To declare a nation free from the disease, the nation should report zero instances of transmission (viz. zero cases for 14 consecutive months), and continue surveillance for minimum 3 years from then. [2] Subsequently, an expert team evaluates the nation's surveillance quality, evaluates the response toward rumored cases, ensures the access to improved drinking water sources in the affected regions, and even assess the village to confirm the absence of transmission. [1],[5] In fact, till date, 198 countries-areas have been declared to be free of the disease. [2]

However, it is very important to understand that detection of even a single case will postpone global targets for elimination by 10-14 months (incubation period of the parasite). [2],[5] Further, nations like Ethiopia and Chad, which had earlier interrupted the transmission of the disease for more than 3 years, have reported re-emergence of the cases. Hence, despite achieving certification, nations should continue their surveillance until global eradication is declared. [1],[2]

Moreover, the road for the global eradication of dracunculiasis is not barrier-free, and challenges such asa major economic burden on the affected villages owing to the temporary disability attributed to the disease, secondary infection of the ulcers in most of the cases, limited access to medical care, little or no acquired immunity to this disease and thus definitive probability to acquire the infections on a recurrent basis, no availability of an effective anthelmintic medicine or even a vaccine, sustained monetary support (especially to locate the last few cases in remote rural areas), and detection of dog infections with the parasite in all the four nations which have reported indigenous transmission of the disease, have been identified. [2],[4],[5],[6],[7],[8]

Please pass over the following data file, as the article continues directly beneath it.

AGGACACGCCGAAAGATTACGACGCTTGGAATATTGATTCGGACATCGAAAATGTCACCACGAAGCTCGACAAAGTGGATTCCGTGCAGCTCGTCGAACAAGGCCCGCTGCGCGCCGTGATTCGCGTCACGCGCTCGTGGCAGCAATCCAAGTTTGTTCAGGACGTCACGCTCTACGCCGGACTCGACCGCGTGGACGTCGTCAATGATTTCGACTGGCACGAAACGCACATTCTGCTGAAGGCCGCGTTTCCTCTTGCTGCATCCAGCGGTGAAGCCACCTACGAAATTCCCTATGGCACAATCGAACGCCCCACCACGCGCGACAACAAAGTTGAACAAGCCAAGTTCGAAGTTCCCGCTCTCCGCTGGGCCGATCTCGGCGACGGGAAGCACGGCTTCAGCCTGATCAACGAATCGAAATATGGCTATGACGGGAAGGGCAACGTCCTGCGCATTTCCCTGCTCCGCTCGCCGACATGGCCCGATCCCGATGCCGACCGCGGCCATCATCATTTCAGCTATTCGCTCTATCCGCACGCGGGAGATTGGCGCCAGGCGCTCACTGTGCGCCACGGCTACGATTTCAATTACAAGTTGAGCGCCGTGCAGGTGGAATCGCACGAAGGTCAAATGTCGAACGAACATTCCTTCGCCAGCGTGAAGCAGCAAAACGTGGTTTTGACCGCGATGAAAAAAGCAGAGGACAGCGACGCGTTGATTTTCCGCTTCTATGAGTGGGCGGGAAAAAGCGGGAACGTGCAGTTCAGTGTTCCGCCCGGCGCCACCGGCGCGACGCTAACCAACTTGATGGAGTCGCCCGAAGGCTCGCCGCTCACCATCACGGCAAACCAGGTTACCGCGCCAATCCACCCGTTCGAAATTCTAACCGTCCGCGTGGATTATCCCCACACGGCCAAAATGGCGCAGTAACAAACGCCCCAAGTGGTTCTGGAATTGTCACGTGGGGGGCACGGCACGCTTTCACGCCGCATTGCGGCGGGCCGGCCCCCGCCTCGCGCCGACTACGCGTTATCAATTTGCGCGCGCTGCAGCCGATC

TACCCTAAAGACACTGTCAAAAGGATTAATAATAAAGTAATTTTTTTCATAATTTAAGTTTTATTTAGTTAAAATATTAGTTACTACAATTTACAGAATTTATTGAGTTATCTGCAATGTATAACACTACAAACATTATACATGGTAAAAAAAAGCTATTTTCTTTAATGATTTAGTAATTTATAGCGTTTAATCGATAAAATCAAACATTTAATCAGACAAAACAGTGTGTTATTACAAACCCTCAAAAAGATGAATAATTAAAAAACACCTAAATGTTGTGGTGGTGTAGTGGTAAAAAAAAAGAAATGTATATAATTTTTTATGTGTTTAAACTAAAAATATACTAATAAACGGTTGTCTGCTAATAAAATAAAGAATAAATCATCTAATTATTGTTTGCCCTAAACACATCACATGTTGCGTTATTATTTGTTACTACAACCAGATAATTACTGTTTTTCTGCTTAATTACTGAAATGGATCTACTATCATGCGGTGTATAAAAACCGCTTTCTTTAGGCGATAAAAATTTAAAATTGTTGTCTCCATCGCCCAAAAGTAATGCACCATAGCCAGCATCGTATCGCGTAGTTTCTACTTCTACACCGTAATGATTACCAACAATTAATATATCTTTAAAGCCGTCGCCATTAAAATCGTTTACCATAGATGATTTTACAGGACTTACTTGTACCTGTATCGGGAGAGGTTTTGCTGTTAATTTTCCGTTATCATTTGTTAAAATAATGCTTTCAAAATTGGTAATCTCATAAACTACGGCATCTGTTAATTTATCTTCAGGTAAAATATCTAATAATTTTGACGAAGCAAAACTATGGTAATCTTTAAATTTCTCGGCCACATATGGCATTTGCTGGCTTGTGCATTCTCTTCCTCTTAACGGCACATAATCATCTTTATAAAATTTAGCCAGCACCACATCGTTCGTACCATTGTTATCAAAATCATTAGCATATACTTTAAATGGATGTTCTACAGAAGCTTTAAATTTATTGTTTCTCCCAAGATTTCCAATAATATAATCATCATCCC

Nevertheless, the disease is completely preventable and thereby eligible for eradication, with the help of interventions such as strengthening of the surveillance to detect every case within 24 h of worm emergence; adequate management/investigation of each of the rumored cases; proper management of the secondary infections; interrupting transmission through appropriate management of the lesion; counseling people to ensure behavior change; enhancing access to the improved drinking water source to prevent acquisition of infection; encouraging the use of temephos for vector control; and promoting research work to develop an effective anthelmintic drug or a vaccine, the disease can be definitely eradicated. [1],[2],[3],[4],[5],[7],[8]